Table of Contents
C. elegans feeding depends on the action of the pharynx, a neuromuscular pump that joins the mouth to the intestine. The pharyngeal muscle captures food—bacteria—and transports it back to the intestine. It accomplishes this through a combination of two motions, pumping and isthmus peristalsis. Pumping, the most visible and best understood of the two, is a cycle of contraction and relaxation that sucks in liquid from the surrounding environment along with suspended particles, then expels the liquid, trapping the particles. Pharyngeal muscle is capable of pumping without nervous system input, but during normal rapid feeding its timing is controlled by two pharyngeal motor neuron types. Isthmus peristalsis, a posterior moving wave of contraction of the muscle of the posterior isthmus, depends on a third motor neuron type.
Feeding motions are regulated by the presence and quality of food in the worm's environment. Some types of bacteria are better at supporting growth than others. Given a choice, worms are capable of identifying and seeking out higher-quality food. Food availability and quality also affect behavior in other ways. For instance, given all the high-quality food they can eat, worms eventually become satiated, stop eating and moving, and become quiescent.
The pharynx is a tubular pump responsible for sucking bacteria into the worm from outside, concentrating them, and grinding them up (Doncaster, 1962: Seymour et al., 1983). Its cellular and nuclear composition is shown in Table 1, and the arrangement of the cells is diagrammed in Figure 1. Figure 1 and the following anatomical description are based on EM reconstructions by Albertson and Thomson (1976). This review is concerned with two of the five cell types, the muscle cells and the neurons. The pharyngeal muscle is divided into three functional groups: the corpus, the isthmus, and the terminal bulb (TB) (Figure 1b).
Table 1. Cells and nuclei in the pharynx
The pharyngeal nervous system contains 20 neurons of 14 different types (8 bilaterally symmetric pairs and 6 unpaired) (Albertson and Thomson, 1976). Three of these 14 are particularly important for normal feeding. M4 is necessary and sufficient for normal isthmus peristalsis, and is essential for growth under some conditions (Avery and Horvitz, 1987). MC and M3 control the timing of pumping: MC controls when a contraction starts (Raizen and Avery, 1994; Raizen et al., 1995), and M3 when it ends (Avery, 1993; Raizen and Avery, 1994). Surprisingly, these three neuron types are sufficient for nearly normal behavior in the laboratory: even when all 11 other neuron types are killed together, the worm grows well and shows only subtle feeding abnormalities.
Pharyngeal neurons contain both neuropeptides and small-molecule neurotransmitters. The most important of the small transmitters are acetylcholine, glutamate, and serotonin. What we know of their functions is described below. Neuropeptides are certain to play important roles, but they are still for the most part poorly understood. For more information about peptides and feeding see Franks et al. (2006) and Papaioannou et al. (2005).
Pharyngeal neurons lie under the basal lamina that surrounds the entire pharynx and isolates it from the rest of the worm, in indentations of the muscle cell membrane. Aside from the connections to the mouth and the intestine there are only two holes in the basal lamina, one on either side, through which the processes of a pair of extrapharyngeal neurons, the RIPs, pass to connect to the pharyngeal nervous system.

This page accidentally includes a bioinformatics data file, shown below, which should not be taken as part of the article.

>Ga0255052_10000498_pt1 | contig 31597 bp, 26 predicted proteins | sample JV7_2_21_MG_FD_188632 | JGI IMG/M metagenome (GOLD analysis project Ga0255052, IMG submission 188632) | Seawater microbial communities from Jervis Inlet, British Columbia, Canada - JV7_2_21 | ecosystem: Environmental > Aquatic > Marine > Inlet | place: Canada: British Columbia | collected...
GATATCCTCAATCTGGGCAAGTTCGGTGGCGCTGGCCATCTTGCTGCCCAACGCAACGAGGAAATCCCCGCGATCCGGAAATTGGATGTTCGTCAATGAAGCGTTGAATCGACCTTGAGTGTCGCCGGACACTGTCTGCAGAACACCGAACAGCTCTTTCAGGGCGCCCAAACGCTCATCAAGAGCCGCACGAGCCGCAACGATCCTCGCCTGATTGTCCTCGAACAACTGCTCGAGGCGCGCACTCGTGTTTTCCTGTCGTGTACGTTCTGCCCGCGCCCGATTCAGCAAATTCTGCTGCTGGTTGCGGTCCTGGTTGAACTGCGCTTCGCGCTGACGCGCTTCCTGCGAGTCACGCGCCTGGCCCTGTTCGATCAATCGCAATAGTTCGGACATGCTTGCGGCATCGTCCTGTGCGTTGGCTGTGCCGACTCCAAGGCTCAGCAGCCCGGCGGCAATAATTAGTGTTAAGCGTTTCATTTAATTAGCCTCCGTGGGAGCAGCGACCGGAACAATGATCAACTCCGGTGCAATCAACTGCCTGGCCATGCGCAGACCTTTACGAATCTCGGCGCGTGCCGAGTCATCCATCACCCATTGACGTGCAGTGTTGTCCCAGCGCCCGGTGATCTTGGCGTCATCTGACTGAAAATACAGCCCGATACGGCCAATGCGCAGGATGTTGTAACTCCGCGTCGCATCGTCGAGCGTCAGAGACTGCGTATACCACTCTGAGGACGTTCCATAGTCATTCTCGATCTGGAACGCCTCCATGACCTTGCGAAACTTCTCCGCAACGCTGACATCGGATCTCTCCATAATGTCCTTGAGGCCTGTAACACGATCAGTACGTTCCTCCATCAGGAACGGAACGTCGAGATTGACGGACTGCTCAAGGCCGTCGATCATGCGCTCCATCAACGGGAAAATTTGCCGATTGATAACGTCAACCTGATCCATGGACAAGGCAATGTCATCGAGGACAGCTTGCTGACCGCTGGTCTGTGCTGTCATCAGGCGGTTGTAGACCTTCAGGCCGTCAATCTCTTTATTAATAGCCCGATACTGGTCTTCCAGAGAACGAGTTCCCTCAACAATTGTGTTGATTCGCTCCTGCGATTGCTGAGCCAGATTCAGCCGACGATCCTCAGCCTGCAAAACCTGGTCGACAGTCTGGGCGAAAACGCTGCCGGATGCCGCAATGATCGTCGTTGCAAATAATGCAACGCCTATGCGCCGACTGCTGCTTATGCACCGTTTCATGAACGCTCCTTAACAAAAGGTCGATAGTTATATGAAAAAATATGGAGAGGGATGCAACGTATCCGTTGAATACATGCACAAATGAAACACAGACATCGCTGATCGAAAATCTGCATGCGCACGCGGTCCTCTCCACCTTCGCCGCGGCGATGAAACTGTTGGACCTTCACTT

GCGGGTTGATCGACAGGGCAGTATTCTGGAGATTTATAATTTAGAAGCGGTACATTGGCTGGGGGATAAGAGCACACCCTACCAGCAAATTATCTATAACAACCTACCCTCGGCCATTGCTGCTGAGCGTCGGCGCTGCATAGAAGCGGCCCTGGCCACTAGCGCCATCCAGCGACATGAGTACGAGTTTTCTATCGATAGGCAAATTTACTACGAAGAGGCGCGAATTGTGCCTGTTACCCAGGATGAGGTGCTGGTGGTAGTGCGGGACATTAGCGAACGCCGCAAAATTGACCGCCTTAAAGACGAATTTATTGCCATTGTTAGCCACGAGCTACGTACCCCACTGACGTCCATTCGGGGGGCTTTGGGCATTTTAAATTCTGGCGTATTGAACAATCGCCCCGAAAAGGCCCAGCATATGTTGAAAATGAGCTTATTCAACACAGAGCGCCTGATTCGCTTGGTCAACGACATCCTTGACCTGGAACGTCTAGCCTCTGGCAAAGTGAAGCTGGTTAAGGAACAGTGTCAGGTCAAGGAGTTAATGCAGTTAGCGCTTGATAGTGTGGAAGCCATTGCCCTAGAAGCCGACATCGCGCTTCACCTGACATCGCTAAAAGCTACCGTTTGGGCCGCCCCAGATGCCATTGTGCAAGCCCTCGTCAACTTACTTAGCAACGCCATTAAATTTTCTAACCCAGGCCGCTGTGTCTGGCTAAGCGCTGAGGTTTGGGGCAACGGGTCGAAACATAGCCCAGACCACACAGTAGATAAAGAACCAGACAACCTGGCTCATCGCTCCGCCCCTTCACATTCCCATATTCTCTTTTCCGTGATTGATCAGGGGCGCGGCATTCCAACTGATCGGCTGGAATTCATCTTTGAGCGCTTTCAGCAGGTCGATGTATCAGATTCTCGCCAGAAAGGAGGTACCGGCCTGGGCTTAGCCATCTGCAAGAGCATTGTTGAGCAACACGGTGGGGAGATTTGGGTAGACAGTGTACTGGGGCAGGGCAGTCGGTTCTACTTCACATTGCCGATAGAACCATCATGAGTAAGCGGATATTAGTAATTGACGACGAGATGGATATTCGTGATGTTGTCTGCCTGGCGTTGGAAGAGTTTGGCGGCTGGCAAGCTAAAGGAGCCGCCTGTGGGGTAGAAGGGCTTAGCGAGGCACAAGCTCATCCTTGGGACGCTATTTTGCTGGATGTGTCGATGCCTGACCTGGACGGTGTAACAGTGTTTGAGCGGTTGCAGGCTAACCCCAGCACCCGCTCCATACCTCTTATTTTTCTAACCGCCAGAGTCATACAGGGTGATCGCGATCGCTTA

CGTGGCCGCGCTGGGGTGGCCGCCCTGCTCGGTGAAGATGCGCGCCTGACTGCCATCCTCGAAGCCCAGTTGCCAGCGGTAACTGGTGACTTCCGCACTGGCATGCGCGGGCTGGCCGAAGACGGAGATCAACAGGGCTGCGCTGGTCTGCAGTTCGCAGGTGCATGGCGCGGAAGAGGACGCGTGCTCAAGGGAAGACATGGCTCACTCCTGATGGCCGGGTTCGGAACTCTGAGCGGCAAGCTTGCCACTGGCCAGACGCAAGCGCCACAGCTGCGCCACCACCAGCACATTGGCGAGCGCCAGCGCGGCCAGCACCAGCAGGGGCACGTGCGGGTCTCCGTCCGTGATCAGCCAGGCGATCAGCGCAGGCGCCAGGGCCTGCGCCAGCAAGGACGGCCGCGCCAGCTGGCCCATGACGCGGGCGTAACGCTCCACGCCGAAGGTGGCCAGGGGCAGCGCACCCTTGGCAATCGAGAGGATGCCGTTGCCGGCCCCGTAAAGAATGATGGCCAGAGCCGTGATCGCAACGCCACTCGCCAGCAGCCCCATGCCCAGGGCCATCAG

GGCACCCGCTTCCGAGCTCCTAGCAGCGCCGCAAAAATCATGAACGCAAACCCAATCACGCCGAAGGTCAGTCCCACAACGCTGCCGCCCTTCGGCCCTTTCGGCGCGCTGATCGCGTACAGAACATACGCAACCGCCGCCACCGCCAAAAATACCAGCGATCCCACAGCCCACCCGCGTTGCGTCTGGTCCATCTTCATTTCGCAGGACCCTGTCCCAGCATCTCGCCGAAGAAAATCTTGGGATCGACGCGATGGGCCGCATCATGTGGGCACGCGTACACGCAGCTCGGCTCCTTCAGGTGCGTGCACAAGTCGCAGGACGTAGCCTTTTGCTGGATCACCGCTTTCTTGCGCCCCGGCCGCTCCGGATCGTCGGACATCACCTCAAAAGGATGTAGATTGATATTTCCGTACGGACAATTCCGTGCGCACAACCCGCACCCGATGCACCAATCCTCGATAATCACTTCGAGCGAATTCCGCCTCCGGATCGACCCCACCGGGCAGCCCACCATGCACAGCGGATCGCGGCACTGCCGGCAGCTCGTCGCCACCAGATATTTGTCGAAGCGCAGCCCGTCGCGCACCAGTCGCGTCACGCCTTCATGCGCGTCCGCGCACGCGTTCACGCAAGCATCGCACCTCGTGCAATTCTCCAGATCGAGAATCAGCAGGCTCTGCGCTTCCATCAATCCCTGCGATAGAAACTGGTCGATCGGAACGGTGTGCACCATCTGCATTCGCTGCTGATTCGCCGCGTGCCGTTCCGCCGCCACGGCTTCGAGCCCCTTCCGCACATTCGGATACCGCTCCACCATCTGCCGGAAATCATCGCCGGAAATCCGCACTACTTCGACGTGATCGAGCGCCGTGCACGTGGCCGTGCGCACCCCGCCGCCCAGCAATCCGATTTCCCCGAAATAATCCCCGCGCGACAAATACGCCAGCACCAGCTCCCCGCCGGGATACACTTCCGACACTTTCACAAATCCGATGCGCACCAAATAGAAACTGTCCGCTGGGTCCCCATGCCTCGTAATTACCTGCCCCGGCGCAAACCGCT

There are two feeding motions. The motion that gets food into the worm is called pumping (Figure 2). (The following description is based on Avery (1993) and references therein.) A pump begins with a near-simultaneous contraction of the muscles of the corpus, anterior isthmus, and terminal bulb. Since the pharyngeal muscles are radially oriented, contraction pulls the lumen open to a triangular cross-section, sucking in liquid and suspended bacteria from outside. Contraction is followed by a near-simultaneous relaxation, which expels liquid but traps bacteria. Correct timing of these motions is critical (Avery, 1993). The second feeding motion, isthmus peristalsis, occurs shortly after some but not all pumps. It is a peristaltic contraction of the muscles of the posterior isthmus that carries food from the corpus to the TB (Avery and Horvitz, 1987).
It was not at first obvious how particles are separated from liquid during pumping and transported posteriorly, since there is no obvious filter in the pharyngeal lumen. Avery and Shtonda (Avery and Shtonda, 2003) proposed that a slight difference in timing between corpus and isthmus contractions together with trapping of bacteria by the walls of the closed pharyngeal lumen could account for posteriorward transport. Fang-Yen and Avery (Fang-Yen et al., 2009), using high-speed video recordings confirmed some but not all parts of this model. In addition, they identified two filtering mechanisms that allow rough particle size-selection.
The pharynx must generate these two motions, pumping and isthmus peristalsis, at the right frequency and with the right timing. Pumping is the better understood of the two. Each contraction/relaxation cycle corresponds to a single pharyngeal muscle action potential. The action potential is produced through the sequential action of five ion channels: a nicotinic acetylcholine receptor activated by pharyngeal MC motor neurons, a low-threshold voltage-gated calcium channel, a high-threshold voltage-gated calcium channel, a glutamate-gated chloride channel activated by pharyngeal M3 motor neurons, and a voltage-gated potassium channel.
Figure 3a shows a train of action potentials recorded from TB muscle (M. Wayne Davis, personal communication). The pharynx is quiet for the first half second, then begins to pump, first with a long-lasting (400 ms) action potential, followed by a regular series of shorter (150 ms) action potentials. Besides the shape of the typical pharyngeal muscle action potential, this figure shows that action potentials, and therefore pumping, are regulated in both frequency and duration. Both neurons and muscle-intrinsic molecules contribute to this regulation.